|Medicinal Plants: An Expanding Role in Development (World Bank, 1996, 32 pages)|
Despite all the progress in synthetic chemistry and biotechnology, plants are still an indispensable source of medicinal preparations, both preventive and curative. Hundreds of species are recognized as having medicinal value, and many of those are commonly used to treat and prevent specific ailments and diseases.
At least four out of every five of those plants are collected from the wild, most from the floras of developing countries. Medicinal properties may be present in one or all of their parts: root, stem, bark, leaf, flower, fruit or seed.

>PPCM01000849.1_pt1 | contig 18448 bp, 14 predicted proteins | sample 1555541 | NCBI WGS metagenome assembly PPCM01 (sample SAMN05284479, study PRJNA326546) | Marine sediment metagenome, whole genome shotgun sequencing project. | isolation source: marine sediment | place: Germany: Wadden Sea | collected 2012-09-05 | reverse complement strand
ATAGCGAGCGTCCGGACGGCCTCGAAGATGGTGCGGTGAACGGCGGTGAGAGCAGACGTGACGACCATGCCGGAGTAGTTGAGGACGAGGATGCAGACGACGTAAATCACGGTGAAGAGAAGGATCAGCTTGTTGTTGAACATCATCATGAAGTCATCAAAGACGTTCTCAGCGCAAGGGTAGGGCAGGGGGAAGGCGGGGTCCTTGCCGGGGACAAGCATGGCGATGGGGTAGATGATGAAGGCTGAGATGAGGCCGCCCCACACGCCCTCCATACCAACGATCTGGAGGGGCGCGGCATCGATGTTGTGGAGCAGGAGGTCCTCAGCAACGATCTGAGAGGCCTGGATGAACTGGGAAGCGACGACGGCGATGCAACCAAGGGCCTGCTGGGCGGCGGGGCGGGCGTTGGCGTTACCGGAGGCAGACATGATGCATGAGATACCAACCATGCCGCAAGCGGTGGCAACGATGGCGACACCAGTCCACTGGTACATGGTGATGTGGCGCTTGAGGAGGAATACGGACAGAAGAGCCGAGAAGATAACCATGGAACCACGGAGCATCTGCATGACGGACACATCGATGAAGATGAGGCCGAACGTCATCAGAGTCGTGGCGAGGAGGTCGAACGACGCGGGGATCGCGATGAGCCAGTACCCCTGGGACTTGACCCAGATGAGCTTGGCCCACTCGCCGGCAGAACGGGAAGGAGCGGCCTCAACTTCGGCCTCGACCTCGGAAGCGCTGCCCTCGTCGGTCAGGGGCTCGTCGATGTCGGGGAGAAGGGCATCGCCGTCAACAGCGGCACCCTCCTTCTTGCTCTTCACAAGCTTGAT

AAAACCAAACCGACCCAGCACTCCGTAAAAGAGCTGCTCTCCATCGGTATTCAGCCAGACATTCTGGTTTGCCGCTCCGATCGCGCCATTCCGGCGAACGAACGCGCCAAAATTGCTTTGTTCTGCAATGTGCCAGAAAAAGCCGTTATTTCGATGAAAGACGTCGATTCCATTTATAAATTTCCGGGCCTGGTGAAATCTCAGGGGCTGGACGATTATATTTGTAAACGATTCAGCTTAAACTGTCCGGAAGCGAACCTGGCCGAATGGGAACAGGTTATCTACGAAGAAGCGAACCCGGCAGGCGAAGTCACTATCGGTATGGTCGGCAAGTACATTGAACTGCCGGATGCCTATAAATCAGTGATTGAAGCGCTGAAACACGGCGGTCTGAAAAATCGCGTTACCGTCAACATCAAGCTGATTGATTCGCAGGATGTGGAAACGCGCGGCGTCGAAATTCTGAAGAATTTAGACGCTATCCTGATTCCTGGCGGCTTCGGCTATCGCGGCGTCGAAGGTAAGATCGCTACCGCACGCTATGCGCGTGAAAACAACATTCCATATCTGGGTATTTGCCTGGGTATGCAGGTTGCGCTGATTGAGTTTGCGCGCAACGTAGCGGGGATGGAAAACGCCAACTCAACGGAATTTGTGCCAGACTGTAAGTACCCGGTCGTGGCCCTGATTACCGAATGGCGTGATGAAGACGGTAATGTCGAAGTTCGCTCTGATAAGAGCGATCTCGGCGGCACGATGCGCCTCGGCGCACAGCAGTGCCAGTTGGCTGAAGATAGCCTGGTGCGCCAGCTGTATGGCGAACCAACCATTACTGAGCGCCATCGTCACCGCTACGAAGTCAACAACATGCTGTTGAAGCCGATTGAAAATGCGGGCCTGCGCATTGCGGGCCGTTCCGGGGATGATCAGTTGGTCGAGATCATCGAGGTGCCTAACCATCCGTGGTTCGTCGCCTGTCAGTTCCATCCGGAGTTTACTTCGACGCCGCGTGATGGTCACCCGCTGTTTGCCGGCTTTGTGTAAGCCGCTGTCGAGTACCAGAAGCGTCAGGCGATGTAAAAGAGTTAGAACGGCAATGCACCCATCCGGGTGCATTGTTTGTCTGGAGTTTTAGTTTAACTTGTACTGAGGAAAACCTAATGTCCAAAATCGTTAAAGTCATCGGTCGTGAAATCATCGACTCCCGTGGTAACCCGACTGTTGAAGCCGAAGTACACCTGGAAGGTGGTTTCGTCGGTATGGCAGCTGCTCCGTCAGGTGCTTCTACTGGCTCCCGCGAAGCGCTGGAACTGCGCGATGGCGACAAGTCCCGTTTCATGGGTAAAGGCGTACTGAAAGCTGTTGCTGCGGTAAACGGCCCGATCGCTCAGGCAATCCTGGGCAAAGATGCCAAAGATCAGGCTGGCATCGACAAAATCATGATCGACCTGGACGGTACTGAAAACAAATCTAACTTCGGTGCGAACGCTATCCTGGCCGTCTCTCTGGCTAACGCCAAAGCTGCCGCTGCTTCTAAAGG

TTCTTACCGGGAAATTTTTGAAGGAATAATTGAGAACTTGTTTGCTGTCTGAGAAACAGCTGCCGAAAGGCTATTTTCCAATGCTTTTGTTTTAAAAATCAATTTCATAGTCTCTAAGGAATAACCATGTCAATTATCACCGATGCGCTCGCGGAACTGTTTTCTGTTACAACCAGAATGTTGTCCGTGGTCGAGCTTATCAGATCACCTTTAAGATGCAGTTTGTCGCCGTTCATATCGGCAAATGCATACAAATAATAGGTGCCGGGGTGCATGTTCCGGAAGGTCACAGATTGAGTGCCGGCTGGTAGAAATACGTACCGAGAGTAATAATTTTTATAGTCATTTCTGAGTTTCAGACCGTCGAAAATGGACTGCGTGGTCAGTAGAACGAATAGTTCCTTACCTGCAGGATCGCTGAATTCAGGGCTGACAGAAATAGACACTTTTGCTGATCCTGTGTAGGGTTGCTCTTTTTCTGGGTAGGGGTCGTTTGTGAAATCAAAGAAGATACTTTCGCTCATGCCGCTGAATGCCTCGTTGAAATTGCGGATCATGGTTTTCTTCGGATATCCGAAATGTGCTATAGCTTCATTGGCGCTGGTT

While in industrialized countries health providers have reduced their dependence on the Plant Kingdom, the majority of developing countries still rely on herbal remedies. However, in a complete turn-around, modern science and Western medicine are getting interested in the healing herbs once more (Eisenberg, et. al., 1993; Grunwald, 1994). Indeed, "phytomedicines", are beginning to link traditional (homeopathic) medicine and modern (allopathic) medicine. As a result of the new openness from leading industrialized nations, a wealth of technical information is now coming available, notably from sophisticated laboratories who are analyzing herbal ingredients and their effects with the latest technologies.